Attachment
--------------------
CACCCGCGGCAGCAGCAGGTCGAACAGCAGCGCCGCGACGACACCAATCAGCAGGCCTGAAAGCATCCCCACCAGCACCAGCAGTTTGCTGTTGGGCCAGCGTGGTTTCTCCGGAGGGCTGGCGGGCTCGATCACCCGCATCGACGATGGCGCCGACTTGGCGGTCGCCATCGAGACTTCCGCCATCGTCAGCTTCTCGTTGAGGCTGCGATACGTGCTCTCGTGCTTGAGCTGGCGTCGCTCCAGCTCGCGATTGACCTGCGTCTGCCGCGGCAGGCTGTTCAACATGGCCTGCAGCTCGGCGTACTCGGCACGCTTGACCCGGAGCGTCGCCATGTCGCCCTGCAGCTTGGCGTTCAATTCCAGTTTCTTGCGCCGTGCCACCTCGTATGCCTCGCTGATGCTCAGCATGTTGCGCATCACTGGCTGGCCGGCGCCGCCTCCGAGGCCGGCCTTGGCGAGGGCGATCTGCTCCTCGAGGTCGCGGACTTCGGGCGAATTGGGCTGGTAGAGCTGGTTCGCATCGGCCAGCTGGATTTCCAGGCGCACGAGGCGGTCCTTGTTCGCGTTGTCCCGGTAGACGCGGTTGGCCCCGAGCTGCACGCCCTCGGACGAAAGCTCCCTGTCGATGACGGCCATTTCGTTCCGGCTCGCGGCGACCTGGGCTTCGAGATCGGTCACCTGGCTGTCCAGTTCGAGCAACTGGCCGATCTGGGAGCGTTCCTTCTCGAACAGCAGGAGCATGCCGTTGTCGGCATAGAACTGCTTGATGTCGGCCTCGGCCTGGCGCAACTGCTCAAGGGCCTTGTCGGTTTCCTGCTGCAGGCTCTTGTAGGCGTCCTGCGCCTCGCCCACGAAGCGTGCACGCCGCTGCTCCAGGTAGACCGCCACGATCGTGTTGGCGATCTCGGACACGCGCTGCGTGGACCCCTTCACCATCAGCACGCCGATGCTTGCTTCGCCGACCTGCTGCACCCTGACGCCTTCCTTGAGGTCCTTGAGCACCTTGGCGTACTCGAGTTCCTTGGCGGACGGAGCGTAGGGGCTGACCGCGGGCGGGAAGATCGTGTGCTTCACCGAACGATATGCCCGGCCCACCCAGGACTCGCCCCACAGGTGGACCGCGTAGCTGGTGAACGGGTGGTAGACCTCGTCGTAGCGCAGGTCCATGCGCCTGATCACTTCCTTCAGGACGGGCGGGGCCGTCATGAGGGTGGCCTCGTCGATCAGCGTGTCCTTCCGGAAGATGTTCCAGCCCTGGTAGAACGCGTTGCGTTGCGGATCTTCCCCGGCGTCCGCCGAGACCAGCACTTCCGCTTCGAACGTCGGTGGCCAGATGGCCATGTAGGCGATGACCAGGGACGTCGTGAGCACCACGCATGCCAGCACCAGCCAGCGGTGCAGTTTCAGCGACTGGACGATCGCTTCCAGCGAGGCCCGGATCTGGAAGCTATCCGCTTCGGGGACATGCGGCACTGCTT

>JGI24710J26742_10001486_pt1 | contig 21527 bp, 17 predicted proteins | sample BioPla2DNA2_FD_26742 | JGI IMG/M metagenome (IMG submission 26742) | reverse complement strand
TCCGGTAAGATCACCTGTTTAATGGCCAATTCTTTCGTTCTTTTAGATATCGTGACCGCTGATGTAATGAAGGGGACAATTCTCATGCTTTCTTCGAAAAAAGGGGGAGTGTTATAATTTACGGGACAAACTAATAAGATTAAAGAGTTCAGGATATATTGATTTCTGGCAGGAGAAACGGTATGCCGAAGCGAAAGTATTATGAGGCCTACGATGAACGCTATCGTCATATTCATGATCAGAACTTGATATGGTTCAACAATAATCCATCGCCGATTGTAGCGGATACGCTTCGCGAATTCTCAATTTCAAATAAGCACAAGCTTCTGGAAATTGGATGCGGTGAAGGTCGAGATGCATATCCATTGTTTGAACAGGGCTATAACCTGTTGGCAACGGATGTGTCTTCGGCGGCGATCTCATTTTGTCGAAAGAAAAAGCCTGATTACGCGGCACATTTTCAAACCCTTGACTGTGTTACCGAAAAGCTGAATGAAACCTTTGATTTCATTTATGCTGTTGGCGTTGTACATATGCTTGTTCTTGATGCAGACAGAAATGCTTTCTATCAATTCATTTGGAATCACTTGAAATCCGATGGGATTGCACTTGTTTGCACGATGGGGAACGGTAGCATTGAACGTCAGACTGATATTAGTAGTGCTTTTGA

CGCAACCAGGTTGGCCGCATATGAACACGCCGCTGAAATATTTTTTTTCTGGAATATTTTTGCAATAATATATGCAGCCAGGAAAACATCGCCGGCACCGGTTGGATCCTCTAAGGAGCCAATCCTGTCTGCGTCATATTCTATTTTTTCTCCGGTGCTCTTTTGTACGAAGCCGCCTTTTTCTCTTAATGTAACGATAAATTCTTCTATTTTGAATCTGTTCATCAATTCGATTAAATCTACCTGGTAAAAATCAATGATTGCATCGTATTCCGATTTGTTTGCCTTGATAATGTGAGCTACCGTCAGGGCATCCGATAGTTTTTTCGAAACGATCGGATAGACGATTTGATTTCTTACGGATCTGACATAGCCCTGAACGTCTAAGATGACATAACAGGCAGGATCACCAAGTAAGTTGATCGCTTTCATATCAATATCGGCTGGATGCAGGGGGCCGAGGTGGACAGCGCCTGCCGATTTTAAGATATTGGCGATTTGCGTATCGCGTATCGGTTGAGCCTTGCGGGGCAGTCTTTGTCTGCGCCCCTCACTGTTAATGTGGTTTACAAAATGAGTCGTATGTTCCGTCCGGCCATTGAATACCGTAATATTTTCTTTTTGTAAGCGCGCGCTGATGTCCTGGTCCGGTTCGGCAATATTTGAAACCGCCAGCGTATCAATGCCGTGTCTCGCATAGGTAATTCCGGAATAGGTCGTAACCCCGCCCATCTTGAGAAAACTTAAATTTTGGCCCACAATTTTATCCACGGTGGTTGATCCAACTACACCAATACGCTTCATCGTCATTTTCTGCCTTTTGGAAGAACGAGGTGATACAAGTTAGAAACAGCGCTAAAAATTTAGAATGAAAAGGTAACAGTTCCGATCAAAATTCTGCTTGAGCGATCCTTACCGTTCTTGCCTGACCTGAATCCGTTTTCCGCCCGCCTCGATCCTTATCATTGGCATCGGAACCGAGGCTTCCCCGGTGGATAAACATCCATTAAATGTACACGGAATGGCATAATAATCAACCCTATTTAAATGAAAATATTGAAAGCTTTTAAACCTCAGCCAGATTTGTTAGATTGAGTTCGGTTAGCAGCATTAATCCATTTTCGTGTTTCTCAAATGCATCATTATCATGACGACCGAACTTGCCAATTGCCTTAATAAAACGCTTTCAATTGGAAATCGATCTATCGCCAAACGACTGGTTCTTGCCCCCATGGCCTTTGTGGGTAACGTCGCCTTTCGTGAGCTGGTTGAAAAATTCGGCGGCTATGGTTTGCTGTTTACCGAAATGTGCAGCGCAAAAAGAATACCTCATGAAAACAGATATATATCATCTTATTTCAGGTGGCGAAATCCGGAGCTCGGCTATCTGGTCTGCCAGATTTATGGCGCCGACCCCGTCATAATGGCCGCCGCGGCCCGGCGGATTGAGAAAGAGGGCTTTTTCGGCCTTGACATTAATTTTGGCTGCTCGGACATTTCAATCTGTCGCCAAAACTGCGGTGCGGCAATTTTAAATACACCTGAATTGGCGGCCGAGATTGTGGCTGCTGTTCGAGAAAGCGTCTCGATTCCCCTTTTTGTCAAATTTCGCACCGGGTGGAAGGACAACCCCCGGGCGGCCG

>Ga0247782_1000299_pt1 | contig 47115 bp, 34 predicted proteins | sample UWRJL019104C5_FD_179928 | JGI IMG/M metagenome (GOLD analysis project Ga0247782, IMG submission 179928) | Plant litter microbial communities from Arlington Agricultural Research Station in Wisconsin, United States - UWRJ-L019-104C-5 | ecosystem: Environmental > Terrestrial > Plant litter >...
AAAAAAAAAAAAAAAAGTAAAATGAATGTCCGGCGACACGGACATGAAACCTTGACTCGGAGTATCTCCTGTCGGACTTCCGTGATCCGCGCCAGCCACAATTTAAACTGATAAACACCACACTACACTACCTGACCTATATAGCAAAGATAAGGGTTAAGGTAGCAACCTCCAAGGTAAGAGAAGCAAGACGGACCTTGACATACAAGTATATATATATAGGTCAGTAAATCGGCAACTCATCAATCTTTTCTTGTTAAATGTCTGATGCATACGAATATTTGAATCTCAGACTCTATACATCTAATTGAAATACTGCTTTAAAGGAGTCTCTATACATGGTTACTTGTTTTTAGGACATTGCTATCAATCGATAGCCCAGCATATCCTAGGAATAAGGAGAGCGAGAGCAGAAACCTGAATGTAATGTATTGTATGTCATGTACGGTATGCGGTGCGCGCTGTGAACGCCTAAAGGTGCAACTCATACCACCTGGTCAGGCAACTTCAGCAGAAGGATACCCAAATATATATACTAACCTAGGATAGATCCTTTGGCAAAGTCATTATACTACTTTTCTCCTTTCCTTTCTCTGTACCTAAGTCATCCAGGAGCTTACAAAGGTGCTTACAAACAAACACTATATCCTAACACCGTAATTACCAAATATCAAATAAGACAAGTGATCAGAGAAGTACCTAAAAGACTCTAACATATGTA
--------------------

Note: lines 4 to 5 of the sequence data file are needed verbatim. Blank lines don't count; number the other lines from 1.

CGCAACCAGGTTGGCCGCATATGAACACGCCGCTGAAATATTTTTTTTCTGGAATATTTTTGCAATAATATATGCAGCCAGGAAAACATCGCCGGCACCGGTTGGATCCTCTAAGGAGCCAATCCTGTCTGCGTCATATTCTATTTTTTCTCCGGTGCTCTTTTGTACGAAGCCGCCTTTTTCTCTTAATGTAACGATAAATTCTTCTATTTTGAATCTGTTCATCAATTCGATTAAATCTACCTGGTAAAAATCAATGATTGCATCGTATTCCGATTTGTTTGCCTTGATAATGTGAGCTACCGTCAGGGCATCCGATAGTTTTTTCGAAACGATCGGATAGACGATTTGATTTCTTACGGATCTGACATAGCCCTGAACGTCTAAGATGACATAACAGGCAGGATCACCAAGTAAGTTGATCGCTTTCATATCAATATCGGCTGGATGCAGGGGGCCGAGGTGGACAGCGCCTGCCGATTTTAAGATATTGGCGATTTGCGTATCGCGTATCGGTTGAGCCTTGCGGGGCAGTCTTTGTCTGCGCCCCTCACTGTTAATGTGGTTTACAAAATGAGTCGTATGTTCCGTCCGGCCATTGAATACCGTAATATTTTCTTTTTGTAAGCGCGCGCTGATGTCCTGGTCCGGTTCGGCAATATTTGAAACCGCCAGCGTATCAATGCCGTGTCTCGCATAGGTAATTCCGGAATAGGTCGTAACCCCGCCCATCTTGAGAAAACTTAAATTTTGGCCCACAATTTTATCCACGGTGGTTGATCCAACTACACCAATACGCTTCATCGTCATTTTCTGCCTTTTGGAAGAACGAGGTGATACAAGTTAGAAACAGCGCTAAAAATTTAGAATGAAAAGGTAACAGTTCCGATCAAAATTCTGCTTGAGCGATCCTTACCGTTCTTGCCTGACCTGAATCCGTTTTCCGCCCGCCTCGATCCTTATCATTGGCATCGGAACCGAGGCTTCCCCGGTGGATAAACATCCATTAAATGTACACGGAATGGCATAATAATCAACCCTATTTAAATGAAAATATTGAAAGCTTTTAAACCTCAGCCAGATTTGTTAGATTGAGTTCGGTTAGCAGCATTAATCCATTTTCGTGTTTCTCAAATGCATCATTATCATGACGACCGAACTTGCCAATTGCCTTAATAAAACGCTTTCAATTGGAAATCGATCTATCGCCAAACGACTGGTTCTTGCCCCCATGGCCTTTGTGGGTAACGTCGCCTTTCGTGAGCTGGTTGAAAAATTCGGCGGCTATGGTTTGCTGTTTACCGAAATGTGCAGCGCAAAAAGAATACCTCATGAAAACAGATATATATCATCTTATTTCAGGTGGCGAAATCCGGAGCTCGGCTATCTGGTCTGCCAGATTTATGGCGCCGACCCCGTCATAATGGCCGCCGCGGCCCGGCGGATTGAGAAAGAGGGCTTTTTCGGCCTTGACATTAATTTTGGCTGCTCGGACATTTCAATCTGTCGCCAAAACTGCGGTGCGGCAATTTTAAATACACCTGAATTGGCGGCCGAGATTGTGGCTGCTGTTCGAGAAAGCGTCTCGATTCCCCTTTTTGTCAAATTTCGCACCGGGTGGAAGGACAACCCCCGGGCGGCCG

>Ga0247782_1000299_pt1 | contig 47115 bp, 34 predicted proteins | sample UWRJL019104C5_FD_179928 | JGI IMG/M metagenome (GOLD analysis project Ga0247782, IMG submission 179928) | Plant litter microbial communities from Arlington Agricultural Research Station in Wisconsin, United States - UWRJ-L019-104C-5 | ecosystem: Environmental > Terrestrial > Plant litter >...